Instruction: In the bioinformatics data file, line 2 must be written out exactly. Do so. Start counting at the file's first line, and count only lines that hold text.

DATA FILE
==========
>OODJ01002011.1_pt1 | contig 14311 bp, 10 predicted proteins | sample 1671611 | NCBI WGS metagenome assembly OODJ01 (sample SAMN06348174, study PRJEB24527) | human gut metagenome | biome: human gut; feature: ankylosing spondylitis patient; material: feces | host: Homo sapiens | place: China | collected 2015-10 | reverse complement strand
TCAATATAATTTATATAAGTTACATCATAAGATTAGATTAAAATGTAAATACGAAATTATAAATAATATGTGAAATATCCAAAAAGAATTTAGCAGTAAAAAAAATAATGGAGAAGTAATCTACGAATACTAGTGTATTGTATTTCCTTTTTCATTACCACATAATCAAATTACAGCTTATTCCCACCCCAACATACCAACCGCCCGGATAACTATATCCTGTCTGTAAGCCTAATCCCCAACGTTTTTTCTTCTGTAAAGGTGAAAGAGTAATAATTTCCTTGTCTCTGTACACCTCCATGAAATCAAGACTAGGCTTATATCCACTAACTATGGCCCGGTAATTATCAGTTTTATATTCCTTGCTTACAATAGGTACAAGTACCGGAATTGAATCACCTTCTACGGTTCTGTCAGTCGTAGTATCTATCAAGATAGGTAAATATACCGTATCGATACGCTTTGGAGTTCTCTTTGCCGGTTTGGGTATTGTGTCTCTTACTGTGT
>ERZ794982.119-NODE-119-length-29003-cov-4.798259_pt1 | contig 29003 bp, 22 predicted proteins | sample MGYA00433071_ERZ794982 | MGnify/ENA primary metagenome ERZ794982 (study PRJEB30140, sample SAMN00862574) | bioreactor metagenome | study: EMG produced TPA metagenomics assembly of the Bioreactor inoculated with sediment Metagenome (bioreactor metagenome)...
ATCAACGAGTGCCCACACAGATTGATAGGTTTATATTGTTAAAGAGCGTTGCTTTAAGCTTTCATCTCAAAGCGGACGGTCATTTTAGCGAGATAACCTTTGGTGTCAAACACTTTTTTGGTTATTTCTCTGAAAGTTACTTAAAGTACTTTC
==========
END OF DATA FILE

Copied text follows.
TCAATATAATTTATATAAGTTACATCATAAGATTAGATTAAAATGTAAATACGAAATTATAAATAATATGTGAAATATCCAAAAAGAATTTAGCAGTAAAAAAAATAATGGAGAAGTAATCTACGAATACTAGTGTATTGTATTTCCTTTTTCATTACCACATAATCAAATTACAGCTTATTCCCACCCCAACATACCAACCGCCCGGATAACTATATCCTGTCTGTAAGCCTAATCCCCAACGTTTTTTCTTCTGTAAAGGTGAAAGAGTAATAATTTCCTTGTCTCTGTACACCTCCATGAAATCAAGACTAGGCTTATATCCACTAACTATGGCCCGGTAATTATCAGTTTTATATTCCTTGCTTACAATAGGTACAAGTACCGGAATTGAATCACCTTCTACGGTTCTGTCAGTCGTAGTATCTATCAAGATAGGTAAATATACCGTATCGATACGCTTTGGAGTTCTCTTTGCCGGTTTGGGTATTGTGTCTCTTACTGTGT